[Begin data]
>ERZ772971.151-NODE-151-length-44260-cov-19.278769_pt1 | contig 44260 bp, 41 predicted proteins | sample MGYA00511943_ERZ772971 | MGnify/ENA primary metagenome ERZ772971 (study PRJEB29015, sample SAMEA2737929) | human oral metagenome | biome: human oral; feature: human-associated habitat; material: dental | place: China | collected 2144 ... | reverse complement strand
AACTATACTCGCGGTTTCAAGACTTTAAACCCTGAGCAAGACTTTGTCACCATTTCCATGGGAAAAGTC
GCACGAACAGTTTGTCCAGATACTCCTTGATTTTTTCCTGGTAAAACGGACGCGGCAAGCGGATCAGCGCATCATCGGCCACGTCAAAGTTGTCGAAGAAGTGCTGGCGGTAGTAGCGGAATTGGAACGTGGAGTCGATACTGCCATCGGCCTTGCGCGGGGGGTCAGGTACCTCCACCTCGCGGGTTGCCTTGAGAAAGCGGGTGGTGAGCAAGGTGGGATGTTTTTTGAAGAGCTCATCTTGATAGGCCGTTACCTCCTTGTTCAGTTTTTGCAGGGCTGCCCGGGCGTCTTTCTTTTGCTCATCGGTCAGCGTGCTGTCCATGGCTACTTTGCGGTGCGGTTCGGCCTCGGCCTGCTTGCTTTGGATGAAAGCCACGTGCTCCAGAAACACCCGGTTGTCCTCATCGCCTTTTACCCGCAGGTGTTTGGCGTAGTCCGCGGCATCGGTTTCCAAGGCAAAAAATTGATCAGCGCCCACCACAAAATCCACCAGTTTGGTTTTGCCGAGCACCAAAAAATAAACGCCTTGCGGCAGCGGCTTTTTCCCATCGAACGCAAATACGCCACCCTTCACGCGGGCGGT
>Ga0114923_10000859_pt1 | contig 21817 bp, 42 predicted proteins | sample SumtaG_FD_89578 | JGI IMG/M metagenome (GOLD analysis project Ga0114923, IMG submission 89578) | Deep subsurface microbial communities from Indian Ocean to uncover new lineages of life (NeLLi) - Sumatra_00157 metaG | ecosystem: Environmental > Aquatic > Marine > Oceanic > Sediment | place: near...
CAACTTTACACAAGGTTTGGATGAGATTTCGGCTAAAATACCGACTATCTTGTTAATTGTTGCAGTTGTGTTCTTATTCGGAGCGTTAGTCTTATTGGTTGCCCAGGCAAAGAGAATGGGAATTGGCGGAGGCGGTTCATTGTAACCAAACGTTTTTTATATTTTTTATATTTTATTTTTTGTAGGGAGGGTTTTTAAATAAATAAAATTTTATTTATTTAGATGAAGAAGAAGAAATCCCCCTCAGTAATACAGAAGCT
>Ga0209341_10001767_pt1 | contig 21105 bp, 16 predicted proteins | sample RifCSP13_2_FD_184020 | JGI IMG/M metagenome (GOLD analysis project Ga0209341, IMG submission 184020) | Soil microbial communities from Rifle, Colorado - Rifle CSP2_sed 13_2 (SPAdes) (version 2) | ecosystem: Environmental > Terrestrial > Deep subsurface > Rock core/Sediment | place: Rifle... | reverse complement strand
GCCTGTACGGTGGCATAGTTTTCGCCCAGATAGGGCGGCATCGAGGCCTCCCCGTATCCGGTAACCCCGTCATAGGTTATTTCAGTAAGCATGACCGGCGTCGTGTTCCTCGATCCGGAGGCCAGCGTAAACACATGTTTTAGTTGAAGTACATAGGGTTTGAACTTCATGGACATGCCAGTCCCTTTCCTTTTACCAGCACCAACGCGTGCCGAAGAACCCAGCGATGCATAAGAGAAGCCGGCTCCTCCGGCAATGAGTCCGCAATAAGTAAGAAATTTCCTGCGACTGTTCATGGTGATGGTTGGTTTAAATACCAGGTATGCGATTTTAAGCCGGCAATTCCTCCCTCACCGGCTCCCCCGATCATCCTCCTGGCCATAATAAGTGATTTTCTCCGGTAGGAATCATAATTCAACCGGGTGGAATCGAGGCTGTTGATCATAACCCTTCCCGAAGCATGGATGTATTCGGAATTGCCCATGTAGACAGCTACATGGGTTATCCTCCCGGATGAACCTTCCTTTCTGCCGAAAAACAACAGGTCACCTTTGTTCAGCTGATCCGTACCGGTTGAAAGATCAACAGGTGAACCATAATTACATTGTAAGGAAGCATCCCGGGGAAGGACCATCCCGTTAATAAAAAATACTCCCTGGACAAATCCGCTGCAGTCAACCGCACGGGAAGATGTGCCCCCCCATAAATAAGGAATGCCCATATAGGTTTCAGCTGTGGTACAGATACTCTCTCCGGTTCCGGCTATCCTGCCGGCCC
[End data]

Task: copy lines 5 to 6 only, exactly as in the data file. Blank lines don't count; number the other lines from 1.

CAACTTTACACAAGGTTTGGATGAGATTTCGGCTAAAATACCGACTATCTTGTTAATTGTTGCAGTTGTGTTCTTATTCGGAGCGTTAGTCTTATTGGTTGCCCAGGCAAAGAGAATGGGAATTGGCGGAGGCGGTTCATTGTAACCAAACGTTTTTTATATTTTTTATATTTTATTTTTTGTAGGGAGGGTTTTTAAATAAATAAAATTTTATTTATTTAGATGAAGAAGAAGAAATCCCCCTCAGTAATACAGAAGCT
>Ga0209341_10001767_pt1 | contig 21105 bp, 16 predicted proteins | sample RifCSP13_2_FD_184020 | JGI IMG/M metagenome (GOLD analysis project Ga0209341, IMG submission 184020) | Soil microbial communities from Rifle, Colorado - Rifle CSP2_sed 13_2 (SPAdes) (version 2) | ecosystem: Environmental > Terrestrial > Deep subsurface > Rock core/Sediment | place: Rifle... | reverse complement strand